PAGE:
For Approval: GPLv3

Chris Travers chris.travers at
Fri Aug 31 23:40:25 UTC 2007

On 8/31/07, Matthew Flaschen <matthew.flaschen at> wrote:
> >
> > Yes, unfortunately, the express wording seems to my mind to be at odds
> > with any normal contractual relationship....
> Yes, that's what people said about all free software licenses initially,
> especially GPLv2.  But you're going to be hard-pressed to argue this
> part of the license is somehow illegal.  And I don't care whether it's
> "normal".

However, in the GPLv2, you had a license whose basic contractual
relationship was clearly based in established copyright law.  Subsequent
Supreme Court rulings may have changed the scope of the license, but it is
pretty hard to argue that it isn't based in the law.

The *only* argument against the GPLv2 I have ever heard which withstands
even a single reading of the license is that it attacks the licensing system
the copyright act was set up to create and thus is an attack on the balance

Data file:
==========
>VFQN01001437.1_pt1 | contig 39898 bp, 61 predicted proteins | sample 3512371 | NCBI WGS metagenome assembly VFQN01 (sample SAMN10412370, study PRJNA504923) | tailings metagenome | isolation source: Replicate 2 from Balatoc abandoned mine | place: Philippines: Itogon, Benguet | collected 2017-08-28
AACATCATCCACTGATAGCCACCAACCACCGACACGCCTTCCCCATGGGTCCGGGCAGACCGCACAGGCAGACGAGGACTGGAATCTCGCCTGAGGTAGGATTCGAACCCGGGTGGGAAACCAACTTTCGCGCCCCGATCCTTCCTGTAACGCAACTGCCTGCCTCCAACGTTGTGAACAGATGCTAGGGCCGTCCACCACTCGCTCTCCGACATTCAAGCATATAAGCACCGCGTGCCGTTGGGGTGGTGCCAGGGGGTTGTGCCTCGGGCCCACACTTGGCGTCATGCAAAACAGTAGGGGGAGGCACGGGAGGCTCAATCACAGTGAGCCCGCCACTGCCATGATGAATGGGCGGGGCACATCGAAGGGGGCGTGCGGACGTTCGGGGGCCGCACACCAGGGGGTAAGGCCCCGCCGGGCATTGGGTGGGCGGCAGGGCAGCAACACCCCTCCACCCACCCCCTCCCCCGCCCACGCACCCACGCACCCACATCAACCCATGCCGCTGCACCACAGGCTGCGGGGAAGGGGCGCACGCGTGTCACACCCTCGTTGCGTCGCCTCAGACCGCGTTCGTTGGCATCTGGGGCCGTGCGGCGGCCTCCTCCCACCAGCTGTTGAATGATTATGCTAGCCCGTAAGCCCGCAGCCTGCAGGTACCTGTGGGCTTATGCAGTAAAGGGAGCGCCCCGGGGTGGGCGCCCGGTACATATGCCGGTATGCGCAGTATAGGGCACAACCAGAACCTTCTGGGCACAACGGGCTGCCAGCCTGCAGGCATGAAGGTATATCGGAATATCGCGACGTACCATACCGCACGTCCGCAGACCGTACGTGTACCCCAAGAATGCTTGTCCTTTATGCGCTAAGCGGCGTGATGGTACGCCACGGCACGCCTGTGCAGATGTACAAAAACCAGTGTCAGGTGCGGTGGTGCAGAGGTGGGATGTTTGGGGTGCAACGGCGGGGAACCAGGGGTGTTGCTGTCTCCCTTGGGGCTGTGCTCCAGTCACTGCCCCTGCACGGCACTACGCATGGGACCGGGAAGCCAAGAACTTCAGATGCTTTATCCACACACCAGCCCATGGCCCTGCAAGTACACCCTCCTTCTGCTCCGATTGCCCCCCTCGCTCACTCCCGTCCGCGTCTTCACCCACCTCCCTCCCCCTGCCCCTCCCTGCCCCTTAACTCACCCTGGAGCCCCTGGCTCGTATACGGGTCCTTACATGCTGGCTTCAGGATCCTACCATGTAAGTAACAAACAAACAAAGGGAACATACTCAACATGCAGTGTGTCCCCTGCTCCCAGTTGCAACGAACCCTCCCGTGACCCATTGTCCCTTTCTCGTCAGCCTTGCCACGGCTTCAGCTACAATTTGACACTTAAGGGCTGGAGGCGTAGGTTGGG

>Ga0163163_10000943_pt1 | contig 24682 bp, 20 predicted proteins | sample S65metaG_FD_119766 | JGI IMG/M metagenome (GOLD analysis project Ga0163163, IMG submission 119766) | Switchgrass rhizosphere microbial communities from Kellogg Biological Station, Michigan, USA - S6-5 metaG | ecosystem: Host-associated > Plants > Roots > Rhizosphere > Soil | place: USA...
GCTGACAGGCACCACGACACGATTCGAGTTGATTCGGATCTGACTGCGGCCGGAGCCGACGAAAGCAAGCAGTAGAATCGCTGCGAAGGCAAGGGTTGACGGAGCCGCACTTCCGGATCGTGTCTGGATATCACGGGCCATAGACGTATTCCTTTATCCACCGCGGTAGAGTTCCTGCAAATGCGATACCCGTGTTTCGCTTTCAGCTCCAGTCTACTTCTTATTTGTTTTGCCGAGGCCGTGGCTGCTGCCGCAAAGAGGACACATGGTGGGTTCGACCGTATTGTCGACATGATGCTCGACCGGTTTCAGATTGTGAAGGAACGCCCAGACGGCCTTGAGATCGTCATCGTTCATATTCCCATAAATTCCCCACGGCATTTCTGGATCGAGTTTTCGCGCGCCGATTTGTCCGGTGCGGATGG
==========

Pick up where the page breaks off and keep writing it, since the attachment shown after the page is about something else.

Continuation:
between access and authors' reward.  This neglects the fact however that the
purpose of copyright is eventual public access, so it is a pretty weak

My argument against the GPLv3 however is basically that it creates what are
probably unprecidented procedures in contracts for third parties to affect
the form and/or substance of those contracts.  In short, the argument is not
one of aims as it could be with the GPL2 but rather one of procedures.  This
is a bigger issue.

> Sure, and that creates a new contractual relationship governed by the
> > GPL3.  This would be acceptable to my mind.
> It's not a question of what's acceptable to your mind.  It's a question
> of what's legal, and the license makes that quite clear (without
> violating any existing laws).

And that is the question.

"Acceptible to my mind" was probably a poor choice of words.  However, the
basic issue is that this change in draft two profoundly altered the legal
relationship between licensor and licensee to something which arguably can
be interfered with by third parties.

I wonder if the FSF or the the Software Freedom Law Center would be willing
to comment on the legal relationships here...

The only thing I have gotten so far from these groups is that BSDL isn't a
problem because it allows for a sublicensing relationship betwen the person
who converts the license and the downstream recipient.  In other words,
removing the additional permissions here is not the same because the
distributor functions as a sublicensor.  However, I have no idea how to
apply this to the GPL3 + additional permissions.

Best Wishes,
Chris Travers
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